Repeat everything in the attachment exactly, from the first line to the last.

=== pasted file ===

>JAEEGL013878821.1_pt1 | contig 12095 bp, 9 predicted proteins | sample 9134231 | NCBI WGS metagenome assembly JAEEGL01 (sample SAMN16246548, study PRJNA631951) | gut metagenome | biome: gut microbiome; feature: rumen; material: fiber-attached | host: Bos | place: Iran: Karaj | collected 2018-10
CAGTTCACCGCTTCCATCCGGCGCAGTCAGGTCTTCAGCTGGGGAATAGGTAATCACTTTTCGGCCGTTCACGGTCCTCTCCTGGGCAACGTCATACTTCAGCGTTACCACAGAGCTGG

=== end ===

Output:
>JAEEGL013878821.1_pt1 | contig 12095 bp, 9 predicted proteins | sample 9134231 | NCBI WGS metagenome assembly JAEEGL01 (sample SAMN16246548, study PRJNA631951) | gut metagenome | biome: gut microbiome; feature: rumen; material: fiber-attached | host: Bos | place: Iran: Karaj | collected 2018-10
CAGTTCACCGCTTCCATCCGGCGCAGTCAGGTCTTCAGCTGGGGAATAGGTAATCACTTTTCGGCCGTTCACGGTCCTCTCCTGGGCAACGTCATACTTCAGCGTTACCACAGAGCTGG